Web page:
“I have been a victim of military coups all my life. I had to ask for asylum from Sweden after the March 12, 1971 coup attempt,” said Alpay.

Columnist Ali Bulaç said the article that was presented as the cause for arrest in the indictment was not written by him, and he denied allegations accusing him of membership in the Gülen movement.

“What is my crime? Have I used a gun, attended coup plotting meetings, thrown a bomb?” asked Bulaç.

Underlining that he exercised his freedom of speech, relying on the constitution and the law, Bulaç said he supported the presidential system proposed by President Recep Tayyip Erdoğan and did not target him in his articles.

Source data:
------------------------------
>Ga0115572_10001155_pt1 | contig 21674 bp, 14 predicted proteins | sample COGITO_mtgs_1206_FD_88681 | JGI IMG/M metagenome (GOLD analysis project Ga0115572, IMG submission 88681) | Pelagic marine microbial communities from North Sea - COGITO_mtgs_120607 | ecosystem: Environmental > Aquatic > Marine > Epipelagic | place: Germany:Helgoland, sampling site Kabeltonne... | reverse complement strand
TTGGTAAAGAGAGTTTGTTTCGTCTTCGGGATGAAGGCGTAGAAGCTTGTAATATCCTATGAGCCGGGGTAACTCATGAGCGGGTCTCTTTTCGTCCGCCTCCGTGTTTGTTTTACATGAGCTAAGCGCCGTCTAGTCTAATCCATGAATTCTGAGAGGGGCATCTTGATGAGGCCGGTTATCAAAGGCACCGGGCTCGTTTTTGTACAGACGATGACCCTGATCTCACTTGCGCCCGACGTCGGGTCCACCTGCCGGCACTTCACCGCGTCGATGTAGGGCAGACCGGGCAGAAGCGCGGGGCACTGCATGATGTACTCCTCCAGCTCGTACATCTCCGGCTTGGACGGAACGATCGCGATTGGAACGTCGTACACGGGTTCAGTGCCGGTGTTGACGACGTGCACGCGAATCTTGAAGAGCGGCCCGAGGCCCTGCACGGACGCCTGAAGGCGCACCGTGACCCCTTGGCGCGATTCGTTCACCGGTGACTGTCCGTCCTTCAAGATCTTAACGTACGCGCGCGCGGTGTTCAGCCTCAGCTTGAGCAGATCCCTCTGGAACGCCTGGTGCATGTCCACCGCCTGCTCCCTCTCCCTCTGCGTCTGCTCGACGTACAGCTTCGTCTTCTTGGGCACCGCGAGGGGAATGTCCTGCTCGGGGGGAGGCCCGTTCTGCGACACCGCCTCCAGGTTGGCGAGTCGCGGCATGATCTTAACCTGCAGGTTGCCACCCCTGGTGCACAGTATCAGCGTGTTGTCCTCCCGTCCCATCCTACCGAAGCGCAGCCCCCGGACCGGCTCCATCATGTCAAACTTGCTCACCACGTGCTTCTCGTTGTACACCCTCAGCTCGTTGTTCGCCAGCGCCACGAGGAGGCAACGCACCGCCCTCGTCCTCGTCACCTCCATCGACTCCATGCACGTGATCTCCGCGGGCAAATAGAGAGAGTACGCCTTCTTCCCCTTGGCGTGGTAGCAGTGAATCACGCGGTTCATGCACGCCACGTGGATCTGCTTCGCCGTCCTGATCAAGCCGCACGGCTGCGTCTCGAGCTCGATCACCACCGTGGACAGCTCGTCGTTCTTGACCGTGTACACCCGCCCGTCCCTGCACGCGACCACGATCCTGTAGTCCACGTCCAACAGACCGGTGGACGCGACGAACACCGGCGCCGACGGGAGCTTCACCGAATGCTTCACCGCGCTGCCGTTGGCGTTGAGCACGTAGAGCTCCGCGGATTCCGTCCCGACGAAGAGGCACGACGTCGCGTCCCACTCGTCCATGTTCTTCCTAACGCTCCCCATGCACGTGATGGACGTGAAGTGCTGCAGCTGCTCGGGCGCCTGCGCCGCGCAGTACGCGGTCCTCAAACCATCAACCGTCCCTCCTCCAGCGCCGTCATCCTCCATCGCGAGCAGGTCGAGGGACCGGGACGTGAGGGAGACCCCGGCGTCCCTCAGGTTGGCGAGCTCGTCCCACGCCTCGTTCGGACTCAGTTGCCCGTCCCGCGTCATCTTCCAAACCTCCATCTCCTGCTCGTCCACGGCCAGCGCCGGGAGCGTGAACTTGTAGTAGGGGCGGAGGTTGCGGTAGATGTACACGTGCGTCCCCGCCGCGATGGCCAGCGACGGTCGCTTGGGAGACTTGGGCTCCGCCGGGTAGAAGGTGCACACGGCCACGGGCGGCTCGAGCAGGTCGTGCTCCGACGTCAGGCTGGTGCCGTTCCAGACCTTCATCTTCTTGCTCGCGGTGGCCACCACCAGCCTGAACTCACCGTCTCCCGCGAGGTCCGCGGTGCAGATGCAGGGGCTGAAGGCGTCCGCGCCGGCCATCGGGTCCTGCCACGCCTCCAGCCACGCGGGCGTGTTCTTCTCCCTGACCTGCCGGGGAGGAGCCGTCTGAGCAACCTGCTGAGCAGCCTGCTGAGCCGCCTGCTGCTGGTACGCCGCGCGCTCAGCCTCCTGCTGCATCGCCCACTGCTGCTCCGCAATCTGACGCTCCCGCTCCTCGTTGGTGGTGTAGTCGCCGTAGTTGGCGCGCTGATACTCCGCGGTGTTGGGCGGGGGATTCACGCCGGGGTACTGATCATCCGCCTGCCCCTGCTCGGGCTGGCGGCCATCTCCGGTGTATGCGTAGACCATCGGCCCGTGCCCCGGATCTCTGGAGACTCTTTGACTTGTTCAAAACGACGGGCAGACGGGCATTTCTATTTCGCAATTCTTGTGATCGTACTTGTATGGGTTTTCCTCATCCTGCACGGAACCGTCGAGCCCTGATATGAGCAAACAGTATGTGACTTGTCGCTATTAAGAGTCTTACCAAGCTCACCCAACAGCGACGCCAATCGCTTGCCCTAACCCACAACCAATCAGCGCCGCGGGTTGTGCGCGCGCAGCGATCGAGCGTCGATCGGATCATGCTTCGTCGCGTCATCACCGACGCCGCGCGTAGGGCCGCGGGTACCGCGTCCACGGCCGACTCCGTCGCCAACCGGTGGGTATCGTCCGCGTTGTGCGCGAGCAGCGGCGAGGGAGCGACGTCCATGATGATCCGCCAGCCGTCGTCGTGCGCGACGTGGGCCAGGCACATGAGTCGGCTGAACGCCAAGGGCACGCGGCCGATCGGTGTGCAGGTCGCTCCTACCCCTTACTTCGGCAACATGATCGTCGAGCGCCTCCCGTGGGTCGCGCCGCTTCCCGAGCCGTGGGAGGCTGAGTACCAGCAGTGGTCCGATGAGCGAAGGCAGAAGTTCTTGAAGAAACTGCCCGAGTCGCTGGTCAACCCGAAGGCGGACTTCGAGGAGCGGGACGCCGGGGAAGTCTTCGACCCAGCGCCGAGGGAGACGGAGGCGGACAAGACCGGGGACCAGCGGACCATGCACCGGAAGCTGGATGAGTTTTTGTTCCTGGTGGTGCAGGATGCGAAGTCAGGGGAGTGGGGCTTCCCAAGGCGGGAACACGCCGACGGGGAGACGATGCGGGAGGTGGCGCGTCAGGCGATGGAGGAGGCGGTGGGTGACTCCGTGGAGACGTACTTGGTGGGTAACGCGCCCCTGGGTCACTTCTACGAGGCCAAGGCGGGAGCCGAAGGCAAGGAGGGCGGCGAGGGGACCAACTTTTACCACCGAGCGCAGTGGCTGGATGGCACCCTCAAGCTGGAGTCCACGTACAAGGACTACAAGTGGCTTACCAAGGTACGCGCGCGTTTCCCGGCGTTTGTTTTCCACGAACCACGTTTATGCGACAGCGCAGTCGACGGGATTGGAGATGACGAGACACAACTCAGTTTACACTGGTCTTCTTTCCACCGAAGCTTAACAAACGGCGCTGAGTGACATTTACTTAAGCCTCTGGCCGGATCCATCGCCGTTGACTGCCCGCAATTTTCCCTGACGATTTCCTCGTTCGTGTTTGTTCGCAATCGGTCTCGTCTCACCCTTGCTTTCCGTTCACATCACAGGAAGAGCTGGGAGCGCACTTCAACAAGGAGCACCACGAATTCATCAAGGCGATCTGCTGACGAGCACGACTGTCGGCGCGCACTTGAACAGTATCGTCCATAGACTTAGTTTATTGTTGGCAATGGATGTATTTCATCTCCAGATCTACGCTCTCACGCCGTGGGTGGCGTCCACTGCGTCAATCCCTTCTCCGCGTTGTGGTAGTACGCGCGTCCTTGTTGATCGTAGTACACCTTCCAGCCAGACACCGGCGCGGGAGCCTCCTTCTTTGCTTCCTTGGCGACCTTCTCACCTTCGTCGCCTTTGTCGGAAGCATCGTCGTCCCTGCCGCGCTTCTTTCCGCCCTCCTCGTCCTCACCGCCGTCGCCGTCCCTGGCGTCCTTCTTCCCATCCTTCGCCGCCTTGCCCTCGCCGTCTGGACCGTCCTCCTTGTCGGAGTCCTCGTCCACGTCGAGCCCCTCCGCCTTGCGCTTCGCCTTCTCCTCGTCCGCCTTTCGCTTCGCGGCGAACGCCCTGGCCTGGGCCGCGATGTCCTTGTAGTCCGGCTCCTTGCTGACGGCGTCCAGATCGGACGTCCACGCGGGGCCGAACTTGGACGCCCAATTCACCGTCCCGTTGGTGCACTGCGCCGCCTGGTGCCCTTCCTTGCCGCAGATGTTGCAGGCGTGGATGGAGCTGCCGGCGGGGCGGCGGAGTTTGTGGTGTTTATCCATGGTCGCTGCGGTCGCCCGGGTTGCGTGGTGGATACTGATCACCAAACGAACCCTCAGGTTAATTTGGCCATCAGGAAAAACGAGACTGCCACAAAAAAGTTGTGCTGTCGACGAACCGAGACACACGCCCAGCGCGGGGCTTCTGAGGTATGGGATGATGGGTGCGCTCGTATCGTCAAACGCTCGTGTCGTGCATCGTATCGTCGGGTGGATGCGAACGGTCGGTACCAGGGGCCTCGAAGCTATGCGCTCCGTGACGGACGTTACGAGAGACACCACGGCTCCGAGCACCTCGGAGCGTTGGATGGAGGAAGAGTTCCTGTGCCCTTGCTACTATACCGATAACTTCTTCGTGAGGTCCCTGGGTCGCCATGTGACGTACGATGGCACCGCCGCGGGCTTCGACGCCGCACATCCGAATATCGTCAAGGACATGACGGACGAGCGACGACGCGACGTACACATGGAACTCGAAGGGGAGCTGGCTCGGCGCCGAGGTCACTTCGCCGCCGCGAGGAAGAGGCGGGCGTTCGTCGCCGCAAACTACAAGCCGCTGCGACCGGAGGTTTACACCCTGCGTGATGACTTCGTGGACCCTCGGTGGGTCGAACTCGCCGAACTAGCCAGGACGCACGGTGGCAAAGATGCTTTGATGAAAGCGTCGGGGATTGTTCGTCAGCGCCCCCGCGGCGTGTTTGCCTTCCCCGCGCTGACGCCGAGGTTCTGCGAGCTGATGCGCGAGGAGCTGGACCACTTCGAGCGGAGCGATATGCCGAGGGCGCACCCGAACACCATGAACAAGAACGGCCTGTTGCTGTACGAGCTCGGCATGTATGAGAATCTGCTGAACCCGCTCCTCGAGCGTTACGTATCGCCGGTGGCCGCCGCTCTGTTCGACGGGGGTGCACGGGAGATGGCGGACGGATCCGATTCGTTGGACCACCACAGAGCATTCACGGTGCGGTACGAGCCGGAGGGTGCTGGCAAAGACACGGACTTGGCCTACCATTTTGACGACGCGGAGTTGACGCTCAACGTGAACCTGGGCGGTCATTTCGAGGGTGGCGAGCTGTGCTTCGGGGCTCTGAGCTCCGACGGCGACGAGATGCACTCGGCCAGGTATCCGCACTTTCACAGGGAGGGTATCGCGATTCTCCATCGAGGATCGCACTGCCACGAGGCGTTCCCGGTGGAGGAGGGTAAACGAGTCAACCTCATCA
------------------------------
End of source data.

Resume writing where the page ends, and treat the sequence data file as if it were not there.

The distribution director of several newspapers, including Zaman, Alaattin Güner, said the distribution center was not involved in the management of content in the dailies and only ensured their distribution to subscribers.

The Zaman daily was first unlawfully seized by the Turkish government on March 4, 2016 and then closed down by government decree in the aftermath of a failed coup attempt on July 15, 2016.

The daily was selling as many as 1.2 million copies a day at its peak and was covering judicial investigations into corruption allegations and illegal arms shipments to jihadists in Syria, which rattled the government of then-Prime Minister and now President Erdoğan.